Running a single rig, the company drilled seven wells in the third quarter and completed 22 wells. Range plans to continue with one rig and one frac crew this year. "It would be reasonable to expect us to see an increase in drilling activity in Q1 to then properly shape our program for 2023," said COO Dennis Degner. 


Going against the historical grain, Chesapeake and others are now looking closely at the Upper Marcellus as a standalone or co-developed zone. "We're moving to a co-development of the Upper Marcellus in the core of the basin, to optimize development of all zones of inventory. We expect the 2023 program to be about 50% Upper Marcellus and Lower Marcellus," says President and CEO Domenic Dell'Osso. 

Specifically, Viets said the operator has already acquired "a number of data points," given that some 100 Upper Marcellus wells are online and producing. This year, Chesapeake plans to develop the upper zone with its average 12,500-ft horizontal reaches, compared to the average 11,000-ft laterals in the lower horizon. Average 12-month cumulative flow from the Upper Marcellus is guided at around 450 MMcf/ft, compared to an estimated 580 MMcf/ft for the lower horizon. 

"Of course, as we develop the Lower Marcellus, we've drilled through it so that's allowed us to characterize it from a subsurface standpoint and have an understanding where it's prospective and where it's not," Viets said. "One of the really important components of the upper versus the lower is how much of a barrier do I have between the two zones. That barrier thins as we move out into the western part of the acreage, so that's where we start talking about co-development of the Lower with the Upper Marcellus."  

After delivering 1.99 Bcfd in the third quarter, Chesapeake planned to hold full-year 2022 Appalachia production at between 1.8 Bcfd and 1.9 Bcfd. The operator projected that 75 to 85 Marcellus wells will have been drilled last year, with 85 to 95 put online. "We do expect the Marcellus to be somewhat constrained for the foreseeable future," he said. "Our expectation for that asset is to run roughly five rigs. We think that holds us flat at around the 1.9 (Bcfd) range, and until something changes from an export standpoint in the basin, that's where we're going to be."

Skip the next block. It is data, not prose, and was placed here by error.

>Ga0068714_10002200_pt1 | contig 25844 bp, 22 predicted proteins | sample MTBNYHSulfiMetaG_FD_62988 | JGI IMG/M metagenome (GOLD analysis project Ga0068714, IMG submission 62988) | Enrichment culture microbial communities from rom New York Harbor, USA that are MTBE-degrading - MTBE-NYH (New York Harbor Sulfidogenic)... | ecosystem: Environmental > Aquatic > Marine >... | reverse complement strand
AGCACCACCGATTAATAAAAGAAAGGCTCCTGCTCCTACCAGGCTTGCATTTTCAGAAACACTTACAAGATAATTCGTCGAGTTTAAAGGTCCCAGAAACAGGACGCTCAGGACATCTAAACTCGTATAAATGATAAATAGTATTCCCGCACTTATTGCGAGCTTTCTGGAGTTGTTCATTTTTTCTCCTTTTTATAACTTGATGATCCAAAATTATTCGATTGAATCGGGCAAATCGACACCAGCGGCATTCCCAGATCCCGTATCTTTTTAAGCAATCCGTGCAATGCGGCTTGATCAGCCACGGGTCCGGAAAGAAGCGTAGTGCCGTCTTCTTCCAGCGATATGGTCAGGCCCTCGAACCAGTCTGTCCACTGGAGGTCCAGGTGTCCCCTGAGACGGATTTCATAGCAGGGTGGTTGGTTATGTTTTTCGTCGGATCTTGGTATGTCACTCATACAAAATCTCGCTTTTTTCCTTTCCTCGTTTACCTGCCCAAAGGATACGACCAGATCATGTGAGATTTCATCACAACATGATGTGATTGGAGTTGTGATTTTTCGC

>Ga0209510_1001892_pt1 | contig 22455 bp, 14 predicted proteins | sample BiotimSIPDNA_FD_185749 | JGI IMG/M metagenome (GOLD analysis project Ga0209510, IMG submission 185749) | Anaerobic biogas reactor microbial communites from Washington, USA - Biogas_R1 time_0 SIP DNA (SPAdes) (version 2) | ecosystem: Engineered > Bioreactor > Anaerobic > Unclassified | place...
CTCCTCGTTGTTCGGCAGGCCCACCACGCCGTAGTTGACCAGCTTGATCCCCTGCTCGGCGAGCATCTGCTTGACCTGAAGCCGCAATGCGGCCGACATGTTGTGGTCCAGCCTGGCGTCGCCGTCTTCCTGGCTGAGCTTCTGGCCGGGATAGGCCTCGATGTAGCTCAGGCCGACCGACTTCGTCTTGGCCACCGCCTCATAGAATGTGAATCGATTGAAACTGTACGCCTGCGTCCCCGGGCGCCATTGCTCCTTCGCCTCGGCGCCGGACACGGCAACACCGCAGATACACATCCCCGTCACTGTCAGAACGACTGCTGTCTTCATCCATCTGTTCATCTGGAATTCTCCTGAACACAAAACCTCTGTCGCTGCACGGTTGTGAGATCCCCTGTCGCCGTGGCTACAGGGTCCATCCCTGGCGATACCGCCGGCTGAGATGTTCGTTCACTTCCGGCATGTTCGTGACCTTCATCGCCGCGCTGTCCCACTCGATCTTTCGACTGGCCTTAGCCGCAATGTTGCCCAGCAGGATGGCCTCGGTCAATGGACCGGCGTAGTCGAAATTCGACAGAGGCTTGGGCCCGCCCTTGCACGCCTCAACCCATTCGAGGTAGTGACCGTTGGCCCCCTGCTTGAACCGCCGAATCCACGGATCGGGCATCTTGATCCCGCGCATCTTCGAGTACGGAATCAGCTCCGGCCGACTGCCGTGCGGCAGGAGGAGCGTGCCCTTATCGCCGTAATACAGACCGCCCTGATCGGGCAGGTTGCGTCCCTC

With the addition of 113,000 net acres, acquired in the $2.6-billion acquisition of Chief E&D Holdings LP in January 2022, Chesapeake controls around 650,00 net Marcellus acres in Pennsylvania. With a year under its belt, the acquisition has given Chesapeake ample leeway for further development of the Marcellus, given the location of the acquired asset and the common gathering system, Viets says. 

"If you think about maximizing return on a well, if I drill into a spot in the field where it's pressured up because an offset operator has also been drilling, I now control that, and that allows us to really be methodical about how we plan our development," he said.   

Coterra Energy Inc. said recent flowback data from a Pennsylvania pad, comprising seven Upper and two Lower Marcellus wells, has confirmed an in-situ barrier between the two zones that effectively heads off inter-well communication. The project also contained three fully bound infill wells drilled at 800-ft spacing, while 11 existing Lower Marcellus wells offset the new upper-zone wells with cumulative production of around 127 Bcf.  

"This has allowed us to study well-to-well interference and communication between the Upper and Lower Marcellus," says President and CEO Tom Jorden. "We see little communication between the Upper and Lower Marcellus wells, confirming our thesis that the Purcell limestone that separates them serves as an effective frac barrier. This will be very important to our future development of the Upper Marcellus."  

Coterra says the 10% to 15% lower development costs/ft and the capacity to drill longer laterals in the upper horizon help compensate for the lower absolute flow volumes, compared to the Lower Marcellus. The Upper Marcellus wells, thus far, are averaging an aggregate 324 Mcf/lateral ft, compared to the average 406 Mcf/lateral ft of the company’s Lower Marcellus wells turned-in-line during the 2021-2022 period.